Geraniums originate from sunny South Africa. They love warm weather and the more light they get, the better they bloom. Nevertheless, geraniums grow surprisingly well in partial shade, because it has some advantages that full sun locations do not have.
In this article we will discuss:
- The advantages that partial shade offers
- Which geraniums are particularly suitable for partial shade
How to care for geraniums in partial shade
Partial shade: A soothing break on hot summer days
Due to their genetics, geraniums cope very well with full sun locations. Their fleshy leaves and thick stems equip them perfectly for the summer. Anyone who has a south-facing balcony knows that a lot has to happen before geraniums give up because of the heat. But for geraniums to bloom in abundance and grow well, they also need plenty of water and fertiliser in these locations.
Protection from extreme summer heat
In partial shade, plants get a break from the heat for a few hours every day. The sun’s rays no longer directly heat the plant tissue and the soil in the flower pot during these shady moments. As a result, the geraniums evaporate less water and the soil stays moist for longer. Various standing geraniums in a basket on a semi-shaded patio.
Less watering required
Since less moisture evaporates in partial shade, you have less watering to do and more time to enjoy the summer. Easy-care geraniums do not die immediately if the soil in the pot or window box dries out. However, their growth and flowering potential will suffer with an uneven water supply.
There is no reason to do without geraniums
You’ll probably enjoy your geraniums more in the shade, since it’s where you’re likely to be too. Honestly, who still plops down on a deck chair in the blazing sun at the height of summer these days? Even south-facing balconies can be semi-shaded if other buildings cast their shadows on them during the day. East or west-facing balconies also don’t have sun all day long and are still wonderful in the summer.
Sweet geraniums: Summer in a frenzy of colour
Regal geraniums are particularly suitable for partial shade. The frenzy flowers of these geraniums are large and colourful. They often have a dark eye in the centre, and the foliage is fragrant.
Regal geraniums started off life as houseplants, which explains their lower light requirements compared to other varieties that have always been at home in the garden and on the balcony.
In the past, geranium flowers were quite sensitive. Modern breeding has changed that, so they can now do very well outdoors.
Less sun is still plenty
In addition, any form of standing, hanging or scented geranium can be planted in locations that are still bright, but not blessed with sun all day long. They probably won’t grow quite as vigorously or flower quite as profusely as perfectly tended plants in the sun. Nevertheless, they still provide plenty of summer flair.
Caring for geraniums in partial shade
Tip 1: Plant sustainably for a smaller carbon footprint
More and more manufacturers are offering peat-reduced or peat-free soils. They have a better CO2 balance and are better for the climate than conventional peat-based soils. Special geranium soil best covers the needs of the beautiful geranium no matter where it is planted. And even in partial shade, geraniums are happy to have sufficient root space. You can find detailed planting instructions along with everything you need to know here.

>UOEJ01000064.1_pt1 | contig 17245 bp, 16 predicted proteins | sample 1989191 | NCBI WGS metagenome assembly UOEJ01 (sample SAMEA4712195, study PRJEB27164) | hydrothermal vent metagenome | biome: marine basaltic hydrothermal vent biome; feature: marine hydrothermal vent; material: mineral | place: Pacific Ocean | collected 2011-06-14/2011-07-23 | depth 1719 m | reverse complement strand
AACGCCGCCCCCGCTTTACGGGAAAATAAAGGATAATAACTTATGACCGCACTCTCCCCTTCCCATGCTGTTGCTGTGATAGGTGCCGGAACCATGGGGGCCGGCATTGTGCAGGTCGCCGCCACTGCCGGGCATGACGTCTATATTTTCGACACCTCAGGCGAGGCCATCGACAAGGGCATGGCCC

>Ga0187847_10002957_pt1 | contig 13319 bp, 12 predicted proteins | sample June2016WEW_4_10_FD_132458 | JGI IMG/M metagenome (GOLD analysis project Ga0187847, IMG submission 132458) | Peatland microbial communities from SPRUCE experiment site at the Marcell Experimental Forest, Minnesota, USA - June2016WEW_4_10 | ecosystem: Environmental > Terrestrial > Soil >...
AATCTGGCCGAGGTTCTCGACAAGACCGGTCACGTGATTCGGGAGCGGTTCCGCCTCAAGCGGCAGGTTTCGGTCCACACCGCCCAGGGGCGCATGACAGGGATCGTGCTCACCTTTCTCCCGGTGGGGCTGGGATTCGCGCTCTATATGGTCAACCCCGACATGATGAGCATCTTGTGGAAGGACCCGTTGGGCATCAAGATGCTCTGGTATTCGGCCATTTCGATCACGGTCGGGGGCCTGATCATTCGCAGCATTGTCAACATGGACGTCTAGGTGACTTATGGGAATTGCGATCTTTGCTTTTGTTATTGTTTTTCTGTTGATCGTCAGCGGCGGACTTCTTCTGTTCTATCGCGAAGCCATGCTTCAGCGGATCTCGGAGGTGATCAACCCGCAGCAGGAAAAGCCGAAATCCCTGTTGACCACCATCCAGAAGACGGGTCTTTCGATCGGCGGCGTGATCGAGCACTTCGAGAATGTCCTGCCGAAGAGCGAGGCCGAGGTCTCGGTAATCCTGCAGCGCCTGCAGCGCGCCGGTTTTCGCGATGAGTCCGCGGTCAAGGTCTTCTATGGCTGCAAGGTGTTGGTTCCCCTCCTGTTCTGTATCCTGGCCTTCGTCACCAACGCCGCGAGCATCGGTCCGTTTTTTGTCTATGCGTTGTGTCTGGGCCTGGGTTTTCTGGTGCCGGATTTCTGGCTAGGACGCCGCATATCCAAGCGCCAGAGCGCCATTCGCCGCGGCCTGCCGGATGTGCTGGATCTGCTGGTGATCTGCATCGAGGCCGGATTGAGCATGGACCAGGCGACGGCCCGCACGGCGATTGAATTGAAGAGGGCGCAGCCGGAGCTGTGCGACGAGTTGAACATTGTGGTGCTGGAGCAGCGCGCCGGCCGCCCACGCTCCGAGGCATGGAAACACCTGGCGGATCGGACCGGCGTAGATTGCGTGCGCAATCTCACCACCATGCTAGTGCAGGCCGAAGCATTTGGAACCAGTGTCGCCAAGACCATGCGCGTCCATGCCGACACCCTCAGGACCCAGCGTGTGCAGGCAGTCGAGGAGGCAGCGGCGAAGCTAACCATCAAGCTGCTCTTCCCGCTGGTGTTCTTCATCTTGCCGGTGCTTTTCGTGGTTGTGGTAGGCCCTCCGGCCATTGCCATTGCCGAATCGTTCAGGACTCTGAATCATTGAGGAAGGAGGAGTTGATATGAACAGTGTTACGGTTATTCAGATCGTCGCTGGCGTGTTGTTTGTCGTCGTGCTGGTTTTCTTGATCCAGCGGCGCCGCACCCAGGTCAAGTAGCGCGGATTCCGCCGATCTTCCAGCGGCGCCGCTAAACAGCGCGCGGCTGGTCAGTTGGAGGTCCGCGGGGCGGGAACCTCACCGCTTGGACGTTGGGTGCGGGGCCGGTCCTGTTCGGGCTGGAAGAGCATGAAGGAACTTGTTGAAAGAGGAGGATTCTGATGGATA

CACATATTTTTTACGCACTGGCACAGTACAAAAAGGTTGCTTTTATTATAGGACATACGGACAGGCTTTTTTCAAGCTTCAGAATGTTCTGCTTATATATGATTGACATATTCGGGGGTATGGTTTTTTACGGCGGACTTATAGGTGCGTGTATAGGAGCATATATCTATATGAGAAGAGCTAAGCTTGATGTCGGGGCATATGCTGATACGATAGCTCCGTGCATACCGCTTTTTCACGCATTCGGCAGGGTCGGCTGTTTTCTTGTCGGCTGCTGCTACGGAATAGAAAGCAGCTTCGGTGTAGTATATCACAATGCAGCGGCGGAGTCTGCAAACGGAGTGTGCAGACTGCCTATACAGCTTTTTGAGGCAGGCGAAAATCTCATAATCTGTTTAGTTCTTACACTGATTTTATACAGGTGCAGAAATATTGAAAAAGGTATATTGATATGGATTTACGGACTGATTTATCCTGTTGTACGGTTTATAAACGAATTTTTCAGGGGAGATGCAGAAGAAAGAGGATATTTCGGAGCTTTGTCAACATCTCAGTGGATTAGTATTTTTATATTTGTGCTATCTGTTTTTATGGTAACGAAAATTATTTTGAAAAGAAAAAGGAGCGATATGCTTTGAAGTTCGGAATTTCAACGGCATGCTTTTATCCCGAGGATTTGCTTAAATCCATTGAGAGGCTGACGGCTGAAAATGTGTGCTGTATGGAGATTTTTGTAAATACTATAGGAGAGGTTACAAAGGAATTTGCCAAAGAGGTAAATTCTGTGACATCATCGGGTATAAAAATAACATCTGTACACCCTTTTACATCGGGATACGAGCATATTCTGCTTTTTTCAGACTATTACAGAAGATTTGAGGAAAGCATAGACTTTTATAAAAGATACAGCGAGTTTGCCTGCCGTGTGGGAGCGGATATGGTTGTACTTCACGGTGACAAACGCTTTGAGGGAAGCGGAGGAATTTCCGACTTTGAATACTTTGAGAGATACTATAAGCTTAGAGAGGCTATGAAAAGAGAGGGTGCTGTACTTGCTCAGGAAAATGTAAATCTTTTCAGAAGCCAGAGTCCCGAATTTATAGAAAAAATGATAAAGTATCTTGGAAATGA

Tip 2: Water geraniums in partial shade as needed
In partial shade, geraniums need less water than in full sun. If the soil is cool and moist when you put your finger in, you do not need to water. The ideal time to water is when the soil feels warm and dry. Water your plants directly onto the soil in the morning or evening. Water each plant with about half a litre of water. Let the excess water run off.
If the soil is already coming away from the edges, it is better to place the pots and tubs in a tub filled with water and give the soil at least half an hour to swell and saturate with water. Here, too, let excess water drain off and simply water more frequently in the future.
Sustainable watering with peat-free soils.
The finger test is always important, particularly if you are gardening in peat-free soil. Its surface will quickly look very dry, even though it may still be moist underneath. Without feeling it for yourself, you won’t know if you should water or not.
Tip 3: Fertilise geraniums correctly in partial shade
If you mix slow-release fertiliser into the soil when planting your geraniums, this ensures a basic supply for the first few months. Alternatively, mix liquid geranium fertiliser into the water every week. Everything you need to know about fertilising geraniums can be found here.
Sustainable fertilisation with peat-free soils:
Peat-free soil is more biologically active than soil with peat. It binds a certain amount of nitrogen so that the plants cannot use it. You can compensate for this nitrogen deficit with an extra portion of wood shavings or a similar slow-flowing nitrogen source. Mixing more slow-release fertiliser into the soil does not help, as this adds too much potassium and phosphorus
Tip 4: Prune for new flower life
Just like in the sun, pruning in partial shade encourages the geranium to form new flowers and leaves. Simply grab the faded flower at the leaf node or the wilted leaf at the leaf base and fold it over quickly to pinch it off.